New metro train designs finalised

You may have seen photos from the mock-up train design back in October.

It’s been part of a consultation process over about the past year, which has concluded.

As the Herald Sun reported on the weekend (paywall), the finishing touches are now being put on the design.

Yesterday on behalf of the PTUA, I got to see the revised version of the mock-up. Here are some pics.

As you can see, it’ll be a 7-car train, providing 510 seats (about the same number) as the current trains, but far more overall space.

Image: supplied © Daniel Bowen

The streamlined design is quite appealing, and is really a consequence of the coupler cover, to help prevent train surfing, as well as the front being designed to cushion any impact from a collision.

Emergency evacuation ladders will make it easier to get everybody out of the train if ever necessary.

Image: supplied © Daniel Bowen

There’s been extensive consultation with the drivers and union, and the entire console got a thorough re-design at one stage. There’s also lots of CCTV, accessible by the driver, and recording constantly. Naturally the cab is capable of being fitted with in-cab signalling equipment when that is rolled-out.

Image: supplied © Daniel Bowen

The seat fabrics have changed a bit. The orange design shown here on the left will be for priority seating (aligned with the standard colour being used throughout PTV services); the blue is for other seats. Not all the seats inside the mock-up have the new fabric at this stage.

Image: supplied © Daniel Bowen

The backs of the seats are treated to reduce vandalism.

Image: supplied © Daniel Bowen

Priority seats are marked more clearly, and passenger intercoms can be reached from them. There’s also more yellow highlighting of bars and straps.

Image: supplied © Daniel Bowen

​​​​​​​The connecting section between carriages is wider than existing trains, making it easier to move between carriages. I’m also told there will be more hand straps added — 3 per section rather than 2 as shown in this photo.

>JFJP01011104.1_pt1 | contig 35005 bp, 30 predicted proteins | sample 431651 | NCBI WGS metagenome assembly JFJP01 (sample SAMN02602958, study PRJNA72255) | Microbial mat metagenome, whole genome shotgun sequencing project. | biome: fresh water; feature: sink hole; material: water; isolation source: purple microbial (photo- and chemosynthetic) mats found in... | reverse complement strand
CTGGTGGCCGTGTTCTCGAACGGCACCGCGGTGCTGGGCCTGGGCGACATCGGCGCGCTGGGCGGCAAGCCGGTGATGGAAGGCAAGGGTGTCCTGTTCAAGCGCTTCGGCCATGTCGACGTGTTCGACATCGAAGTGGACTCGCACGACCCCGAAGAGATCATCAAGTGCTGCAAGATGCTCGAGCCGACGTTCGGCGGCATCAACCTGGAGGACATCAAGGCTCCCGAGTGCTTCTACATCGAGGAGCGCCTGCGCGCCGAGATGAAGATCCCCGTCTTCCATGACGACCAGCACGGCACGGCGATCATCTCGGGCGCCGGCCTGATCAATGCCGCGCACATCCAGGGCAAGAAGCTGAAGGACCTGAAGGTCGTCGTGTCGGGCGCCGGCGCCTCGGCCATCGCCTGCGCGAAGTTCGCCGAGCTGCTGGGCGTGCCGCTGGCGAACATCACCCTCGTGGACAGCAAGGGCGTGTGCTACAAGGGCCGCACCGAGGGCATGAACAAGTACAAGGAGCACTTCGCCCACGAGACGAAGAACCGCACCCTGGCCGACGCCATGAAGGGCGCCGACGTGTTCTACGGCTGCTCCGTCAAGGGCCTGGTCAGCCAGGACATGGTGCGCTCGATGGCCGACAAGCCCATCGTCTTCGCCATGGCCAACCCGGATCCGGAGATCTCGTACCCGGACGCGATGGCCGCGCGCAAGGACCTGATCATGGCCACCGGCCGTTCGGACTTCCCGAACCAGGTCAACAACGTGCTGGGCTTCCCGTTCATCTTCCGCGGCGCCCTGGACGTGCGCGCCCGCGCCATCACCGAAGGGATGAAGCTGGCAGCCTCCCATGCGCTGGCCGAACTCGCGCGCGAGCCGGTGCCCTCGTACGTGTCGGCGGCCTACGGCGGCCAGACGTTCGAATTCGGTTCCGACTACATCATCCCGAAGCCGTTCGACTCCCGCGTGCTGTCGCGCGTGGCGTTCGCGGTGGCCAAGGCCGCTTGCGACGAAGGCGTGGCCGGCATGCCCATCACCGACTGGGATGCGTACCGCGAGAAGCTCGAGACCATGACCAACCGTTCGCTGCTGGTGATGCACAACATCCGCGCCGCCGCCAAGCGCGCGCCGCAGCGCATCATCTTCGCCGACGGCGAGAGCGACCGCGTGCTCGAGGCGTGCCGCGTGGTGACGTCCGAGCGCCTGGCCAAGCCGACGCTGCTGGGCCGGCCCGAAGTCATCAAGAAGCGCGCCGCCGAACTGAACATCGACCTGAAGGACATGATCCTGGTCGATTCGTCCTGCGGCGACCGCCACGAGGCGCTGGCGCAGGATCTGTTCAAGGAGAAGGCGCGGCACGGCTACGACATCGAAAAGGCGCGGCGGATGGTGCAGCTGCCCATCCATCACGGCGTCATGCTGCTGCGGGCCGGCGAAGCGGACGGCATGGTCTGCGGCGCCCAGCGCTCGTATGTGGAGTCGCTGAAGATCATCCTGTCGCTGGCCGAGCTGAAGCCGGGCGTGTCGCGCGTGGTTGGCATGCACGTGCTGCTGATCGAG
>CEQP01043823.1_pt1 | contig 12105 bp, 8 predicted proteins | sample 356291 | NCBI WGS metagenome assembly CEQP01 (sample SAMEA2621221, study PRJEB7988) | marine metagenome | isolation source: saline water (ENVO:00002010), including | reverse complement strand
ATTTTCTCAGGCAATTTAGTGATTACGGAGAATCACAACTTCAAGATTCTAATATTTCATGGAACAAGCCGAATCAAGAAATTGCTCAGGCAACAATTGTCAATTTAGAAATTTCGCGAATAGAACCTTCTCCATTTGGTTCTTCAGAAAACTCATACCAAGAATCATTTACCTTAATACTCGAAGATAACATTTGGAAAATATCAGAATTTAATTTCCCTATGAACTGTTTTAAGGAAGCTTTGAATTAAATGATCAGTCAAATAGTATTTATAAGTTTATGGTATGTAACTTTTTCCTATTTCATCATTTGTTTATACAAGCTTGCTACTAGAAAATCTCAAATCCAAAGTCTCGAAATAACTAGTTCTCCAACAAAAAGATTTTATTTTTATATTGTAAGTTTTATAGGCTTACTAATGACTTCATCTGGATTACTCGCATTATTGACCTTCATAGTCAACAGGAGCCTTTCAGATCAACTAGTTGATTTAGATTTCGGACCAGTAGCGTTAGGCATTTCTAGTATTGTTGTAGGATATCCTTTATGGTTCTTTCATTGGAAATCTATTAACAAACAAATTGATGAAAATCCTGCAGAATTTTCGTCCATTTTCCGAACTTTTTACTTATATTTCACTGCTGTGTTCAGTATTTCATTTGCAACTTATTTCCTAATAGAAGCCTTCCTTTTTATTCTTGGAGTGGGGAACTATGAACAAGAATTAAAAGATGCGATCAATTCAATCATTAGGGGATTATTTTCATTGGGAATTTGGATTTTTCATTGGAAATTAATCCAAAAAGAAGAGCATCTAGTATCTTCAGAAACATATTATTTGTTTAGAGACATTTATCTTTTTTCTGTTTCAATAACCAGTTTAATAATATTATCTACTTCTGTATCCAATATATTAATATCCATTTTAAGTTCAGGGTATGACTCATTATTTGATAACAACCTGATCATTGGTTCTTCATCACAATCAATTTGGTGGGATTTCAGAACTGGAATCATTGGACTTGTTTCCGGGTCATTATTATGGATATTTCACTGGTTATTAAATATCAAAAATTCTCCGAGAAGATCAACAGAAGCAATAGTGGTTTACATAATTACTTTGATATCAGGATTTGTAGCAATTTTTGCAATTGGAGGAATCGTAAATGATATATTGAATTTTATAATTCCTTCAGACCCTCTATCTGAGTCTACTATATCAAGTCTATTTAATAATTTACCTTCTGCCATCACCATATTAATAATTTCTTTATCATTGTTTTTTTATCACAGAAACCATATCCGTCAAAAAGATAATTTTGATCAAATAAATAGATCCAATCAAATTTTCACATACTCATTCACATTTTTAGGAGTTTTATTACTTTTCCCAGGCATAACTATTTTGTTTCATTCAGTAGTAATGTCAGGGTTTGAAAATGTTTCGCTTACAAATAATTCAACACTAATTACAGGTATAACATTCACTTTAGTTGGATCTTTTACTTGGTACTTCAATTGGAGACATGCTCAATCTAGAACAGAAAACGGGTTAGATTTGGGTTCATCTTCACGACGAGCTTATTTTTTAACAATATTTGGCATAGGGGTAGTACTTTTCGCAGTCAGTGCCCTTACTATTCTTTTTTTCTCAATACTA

Image: supplied © Daniel Bowen

​​​​​​​They tried different designs for the internal displays, and settled on white on black — feedback from stakeholders showed it’s clearer than the colour options they tested. They’ve got agreement from disability groups for the poles in the middle of the carriage adjacent the doorways, with recognition that these could be removed later if they cause issues for wheelchair users.

Image: supplied © Daniel Bowen

​​​​​​​Doors have yellow highlights to assist the vision-impaired. Sections of some carriages are marked as preferred bicycle and pram boarding points. You might also spot the gutter along the top of the carriage near the roof. This will have a kind of mesh design on the top to prevent train surfers grabbing it.

Image: supplied © Daniel Bowen

​​​​​​​In the “bike zone” you’ll find velcro straps to secure bikes. Will these be used, and survive in the face of vandals? Hopefully. I guess time will tell.

Image: supplied © Daniel Bowen

​​​​​​​Decals above the doorway make it look more like a real train!

Image: supplied © Daniel Bowen

​​​​​​​Here’s an exclusive tip for you, from a senior person on the project team: because of the internal cavity for the doors, the seats away from the doors are just very slightly bigger. So if in coming years you’re catching one of these trains and you’d like a tad more space, pick one further into the carriage!

Image: supplied © Daniel Bowen

​​​​​​​Overall I think it looks great, and the level of consultation has been far greater than on previous designs in the train fleet. Numerous groups, including PTUA, have been involved right through the process. A summary of the consultation is here.

​​​​​​​The good news is you can see it yourself in February. From the 9th to 17th it’ll be on display at Birrarung Marr. Details here.

Thanks to the State Government and the project team for running the consultation.

Daniel Bowen is a spokesperson for the Public Transport Users Association. This article was republished with permission, read the original here. Follow Daniel on Twitter or his blog on Facebook.

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